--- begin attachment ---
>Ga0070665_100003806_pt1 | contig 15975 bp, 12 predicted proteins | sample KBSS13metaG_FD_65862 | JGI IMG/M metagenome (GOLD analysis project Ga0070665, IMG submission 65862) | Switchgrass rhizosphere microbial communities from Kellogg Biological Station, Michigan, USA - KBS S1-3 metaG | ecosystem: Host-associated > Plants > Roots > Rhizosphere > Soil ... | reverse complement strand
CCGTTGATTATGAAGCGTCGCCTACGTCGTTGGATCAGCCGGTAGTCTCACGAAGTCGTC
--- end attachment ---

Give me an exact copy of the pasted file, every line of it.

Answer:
>Ga0070665_100003806_pt1 | contig 15975 bp, 12 predicted proteins | sample KBSS13metaG_FD_65862 | JGI IMG/M metagenome (GOLD analysis project Ga0070665, IMG submission 65862) | Switchgrass rhizosphere microbial communities from Kellogg Biological Station, Michigan, USA - KBS S1-3 metaG | ecosystem: Host-associated > Plants > Roots > Rhizosphere > Soil ... | reverse complement strand
CCGTTGATTATGAAGCGTCGCCTACGTCGTTGGATCAGCCGGTAGTCTCACGAAGTCGTC